Individually, we noted an average 45.93% reduction in the severity of IBS (Wilcoxon signed-rank, p=1.61e-08*), 61.01% average reduction in the severity of bloating (Wilcoxon signed-rank test, p=2.97e-16*), 38.55% average reduction in the severity of gassiness (Wilcoxon signed-rank, p=6.33e-12*), 61.69% average reduction in the severity of cramping/belly pain (Wilcoxon signed-rank, p=4.33e-12*), 37.54% average reduction in the severity of constipation (Wilcoxon signed-rank, p=3e-09*) and a 48.97% average reduction in the severity of diarrhea (Wilcoxon signed-rank, p=1.65e-07*).

4. Genomic and microbiome predictors can model reduction in summative FGID symptom severity as a result of the digital therapeutics intervention

In a linear D+G model of reduction in summative FGID symptom severity (Table S3), each additional risk allele for SNPs rs4639334 and rs7775228 was associated with an increase in self-reported summative FGID symptom severity.

In a linear D+M model of reduction in summative FGID symptom severity (Table S4), gut microbial genera Candidatus Soleaferrea, Eubacterium hallii group, Alistipes, and Desulfovibrio were all associated with an increase in self-reported summative FGID symptom severity. Microbial genera Ruminococcus torques group, Intestinimonas, unclassified genus GCA-900066575 of Lachnospiraceae family, and Megasphaera were all associated with a self-reported reduction in summative FBD symptom severity.

In a linear D+G+M model of reported FGID symptom severity (Table 5), risk alleles of the same two SNPs identified in Table S3 were again associated with an increase in self-reported summative FGID symptom severity. Similarly, gut microbial genera Desulfovibrio, Candidatus Soleaferrea, and Eubacterium ventriosum group Microbial genera Megasphaera, unclassified genus CAG-352 of Rumniococcaceae family, Ruminococcus torques group, Streptococcus, and Intestinimonas were all associated with a self-reported reduction in summative FGID symptom severity. Adjusted R2 values were 0.124 for the D+G model, 0.318 for the D+M model, and 0.442 for the D+G+M model. This indicates that the fit of the models improved when adding microbiome predictors, with the best fit model for a reduction in summative FGID symptom severity containing a mixture of genomic SNP and microbiome variables.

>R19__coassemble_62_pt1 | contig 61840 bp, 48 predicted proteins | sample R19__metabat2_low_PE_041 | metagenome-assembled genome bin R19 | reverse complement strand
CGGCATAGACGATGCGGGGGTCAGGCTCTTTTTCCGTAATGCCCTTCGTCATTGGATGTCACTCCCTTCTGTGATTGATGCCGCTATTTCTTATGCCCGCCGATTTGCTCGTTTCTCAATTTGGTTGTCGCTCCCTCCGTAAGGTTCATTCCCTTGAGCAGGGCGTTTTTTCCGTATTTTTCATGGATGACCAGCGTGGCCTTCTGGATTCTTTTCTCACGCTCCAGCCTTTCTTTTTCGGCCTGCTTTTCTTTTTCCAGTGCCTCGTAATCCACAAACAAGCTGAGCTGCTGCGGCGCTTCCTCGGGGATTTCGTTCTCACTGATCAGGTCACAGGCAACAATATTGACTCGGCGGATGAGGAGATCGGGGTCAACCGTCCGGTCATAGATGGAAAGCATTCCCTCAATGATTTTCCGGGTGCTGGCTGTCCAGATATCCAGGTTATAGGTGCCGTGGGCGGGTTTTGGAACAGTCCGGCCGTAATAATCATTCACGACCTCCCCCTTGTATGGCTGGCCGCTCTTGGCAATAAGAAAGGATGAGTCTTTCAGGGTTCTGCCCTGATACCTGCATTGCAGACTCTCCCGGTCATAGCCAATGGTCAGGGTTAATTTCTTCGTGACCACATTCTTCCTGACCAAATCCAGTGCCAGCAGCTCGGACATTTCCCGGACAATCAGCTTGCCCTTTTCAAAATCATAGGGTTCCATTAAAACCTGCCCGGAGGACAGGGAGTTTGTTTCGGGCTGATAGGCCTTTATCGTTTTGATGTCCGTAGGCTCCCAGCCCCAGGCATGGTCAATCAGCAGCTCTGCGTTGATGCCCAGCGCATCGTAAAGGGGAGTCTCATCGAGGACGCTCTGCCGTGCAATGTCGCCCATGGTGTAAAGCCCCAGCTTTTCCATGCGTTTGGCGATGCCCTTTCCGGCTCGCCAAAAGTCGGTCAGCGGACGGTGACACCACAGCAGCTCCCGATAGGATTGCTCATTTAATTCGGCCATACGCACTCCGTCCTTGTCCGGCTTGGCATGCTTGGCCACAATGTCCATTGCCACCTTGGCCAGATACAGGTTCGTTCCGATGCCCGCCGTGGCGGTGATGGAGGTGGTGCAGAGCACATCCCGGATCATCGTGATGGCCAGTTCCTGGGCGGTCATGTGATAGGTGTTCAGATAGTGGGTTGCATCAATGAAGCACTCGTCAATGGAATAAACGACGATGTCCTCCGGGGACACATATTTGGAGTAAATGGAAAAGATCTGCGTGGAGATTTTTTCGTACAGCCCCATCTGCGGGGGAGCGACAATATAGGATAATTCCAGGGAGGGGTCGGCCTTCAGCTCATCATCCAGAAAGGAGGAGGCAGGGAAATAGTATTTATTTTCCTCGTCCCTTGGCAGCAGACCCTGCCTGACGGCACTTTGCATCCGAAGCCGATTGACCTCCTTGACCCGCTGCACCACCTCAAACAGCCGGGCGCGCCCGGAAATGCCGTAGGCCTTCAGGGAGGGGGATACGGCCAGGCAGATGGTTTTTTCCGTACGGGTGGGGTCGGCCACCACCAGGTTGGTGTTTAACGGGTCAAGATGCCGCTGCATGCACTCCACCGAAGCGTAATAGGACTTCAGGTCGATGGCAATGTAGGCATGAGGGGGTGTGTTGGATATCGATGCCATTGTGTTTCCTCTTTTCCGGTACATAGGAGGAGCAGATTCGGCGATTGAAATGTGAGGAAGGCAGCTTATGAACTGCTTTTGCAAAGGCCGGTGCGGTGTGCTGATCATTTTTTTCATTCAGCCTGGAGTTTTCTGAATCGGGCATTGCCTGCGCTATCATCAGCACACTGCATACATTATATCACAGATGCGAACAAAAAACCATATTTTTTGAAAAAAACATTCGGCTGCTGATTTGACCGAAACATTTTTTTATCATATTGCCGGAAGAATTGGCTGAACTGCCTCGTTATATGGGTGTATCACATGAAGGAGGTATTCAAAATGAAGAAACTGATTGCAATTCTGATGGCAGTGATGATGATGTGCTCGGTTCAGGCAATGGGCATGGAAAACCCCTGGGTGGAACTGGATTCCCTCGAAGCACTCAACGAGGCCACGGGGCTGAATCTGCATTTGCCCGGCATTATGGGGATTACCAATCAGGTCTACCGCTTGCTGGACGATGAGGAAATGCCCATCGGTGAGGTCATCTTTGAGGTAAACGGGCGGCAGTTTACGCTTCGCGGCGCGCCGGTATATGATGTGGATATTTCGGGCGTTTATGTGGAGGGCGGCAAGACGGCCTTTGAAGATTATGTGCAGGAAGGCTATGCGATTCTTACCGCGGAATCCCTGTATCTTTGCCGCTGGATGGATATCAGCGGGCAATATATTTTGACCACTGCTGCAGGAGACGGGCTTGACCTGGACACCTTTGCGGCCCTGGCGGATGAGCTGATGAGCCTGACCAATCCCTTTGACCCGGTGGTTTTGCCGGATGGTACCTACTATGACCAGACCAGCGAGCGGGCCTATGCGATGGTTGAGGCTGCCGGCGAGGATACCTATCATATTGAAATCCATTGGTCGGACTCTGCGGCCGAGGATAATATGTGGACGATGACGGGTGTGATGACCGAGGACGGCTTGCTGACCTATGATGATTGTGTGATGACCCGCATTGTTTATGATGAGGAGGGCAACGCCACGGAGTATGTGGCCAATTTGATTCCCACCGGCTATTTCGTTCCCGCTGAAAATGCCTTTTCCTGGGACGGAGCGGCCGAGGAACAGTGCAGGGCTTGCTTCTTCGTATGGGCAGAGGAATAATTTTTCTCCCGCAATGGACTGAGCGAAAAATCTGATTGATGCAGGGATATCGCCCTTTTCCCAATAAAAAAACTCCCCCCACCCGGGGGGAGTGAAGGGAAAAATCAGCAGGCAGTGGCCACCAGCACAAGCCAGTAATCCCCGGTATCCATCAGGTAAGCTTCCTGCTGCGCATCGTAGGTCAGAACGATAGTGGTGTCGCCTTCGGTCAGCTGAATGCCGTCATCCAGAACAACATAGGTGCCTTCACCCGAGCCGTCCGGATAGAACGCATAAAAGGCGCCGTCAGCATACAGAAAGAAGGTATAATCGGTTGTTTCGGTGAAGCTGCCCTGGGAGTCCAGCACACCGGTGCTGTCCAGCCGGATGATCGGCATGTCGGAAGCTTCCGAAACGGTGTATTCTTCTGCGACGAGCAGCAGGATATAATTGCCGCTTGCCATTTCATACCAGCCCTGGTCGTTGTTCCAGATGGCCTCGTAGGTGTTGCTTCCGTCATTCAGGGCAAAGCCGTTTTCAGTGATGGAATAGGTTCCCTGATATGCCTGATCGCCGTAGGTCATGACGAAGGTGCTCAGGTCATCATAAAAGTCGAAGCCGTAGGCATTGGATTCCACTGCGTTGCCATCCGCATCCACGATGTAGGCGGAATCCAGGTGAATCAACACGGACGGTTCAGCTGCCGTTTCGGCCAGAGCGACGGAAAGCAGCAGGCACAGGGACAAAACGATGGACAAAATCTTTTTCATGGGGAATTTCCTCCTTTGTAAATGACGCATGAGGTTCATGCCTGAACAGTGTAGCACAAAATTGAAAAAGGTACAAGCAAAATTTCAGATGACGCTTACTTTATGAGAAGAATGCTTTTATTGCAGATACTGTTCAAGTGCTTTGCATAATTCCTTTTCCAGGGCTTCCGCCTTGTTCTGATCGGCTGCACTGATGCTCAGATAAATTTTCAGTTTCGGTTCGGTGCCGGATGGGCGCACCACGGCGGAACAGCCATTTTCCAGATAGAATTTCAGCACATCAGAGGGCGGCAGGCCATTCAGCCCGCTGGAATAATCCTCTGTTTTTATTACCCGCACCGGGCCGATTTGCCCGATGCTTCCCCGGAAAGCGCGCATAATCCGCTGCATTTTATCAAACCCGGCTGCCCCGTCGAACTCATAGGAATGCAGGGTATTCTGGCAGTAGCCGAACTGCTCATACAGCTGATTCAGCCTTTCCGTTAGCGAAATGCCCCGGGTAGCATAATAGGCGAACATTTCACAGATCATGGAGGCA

Table 5.

Reduction in Summative FGID Symptom Severity Linear Model: Demographics + Genomics + Microbiome (D+G+M)

5. In the descriptive models, reduction in IBS symptom severity was better explained by a mixture of genomic and microbiome predictors, whereas reduction in diarrhea and constipation symptom severity was better explained by microbiome predictors only

Tables 6, 7, and 8 present linear D+G+M models for reduction of symptom severity for IBS, constipation, and diarrhea, respectively. Tables S5, S7, and S9 present linear D+G models, and Tables S6, S8, and S10 present linear D+M models for reduction of symptom severity for IBS, constipation, and diarrhea, respectively. Adjusted R2 values for the reduction in IBS symptom severity models were 0.130 for the D+G model, 0.432 for the D+M model, and 0.487 for the D+G+M model. Adjusted R2 values for the reduction in constipation symptom severity models were 0.038 for the D+G model, 0.413 for the D+M model, and 0.389 for the D+G+M model. Adjusted R2 values for the reduction in diarrhea symptom severity models were 0.090 for the D+G model, 0.610 for the D+M model and 0.528 for the D+G+M model. This shows that genomic SNP models performed relatively poorly and that the inclusion of microbiome variables constantly improved the fit of the models. Interestingly, the D+G+M was the best fit model for IBS symptom reduction, whereas, for constipation and diarrhea symptom reduction, the D+M models were the best fit.

Table 6.

Reduction in IBS Symptom Severity Linear Model: Demographics + Genomics + Microbiome (D+G+M)

Table 7.

Reduction in Constipation Symptom Severity Linear Model: Demographics + Genomics + Microbiome (D+G+M)

Table 8.

Reduction in Diarrhea Symptom Severity Linear Model: Demographics + Genomics + Microbiome (D+G+M)

Looking at the best fit models, Unclassified genus Clostridia UCG-014, Escherichia-Shigella, and Megasphaera were associated with reduction of IBS symptom severity, whereas Moryella, Fusicantenibacter, and risk alleles of rs7775228 (gluten sensitivity) were associated with an increase in For constipation, there were only microbial taxa in the D+M model: Parabacteroides, Unclassified genus of Anaerovoracaceae Family XIII AD3011 group, Lachnospira and Terrisporobacter were associated with a reduction in symptom severity, whereas Eubacterium coprostanoligenes group was associated with the increase. For diarrhea change in symptom severity and constipation, only microbial taxa were found significant in the D+M model: Intestinimonas, Prevotella, Lactobacillus, and Phascolarctobacterium were associated with a reduction in symptom severity, while Unclassified genus UCG-009 of the Butyricicoccaceae family was associated with the increase.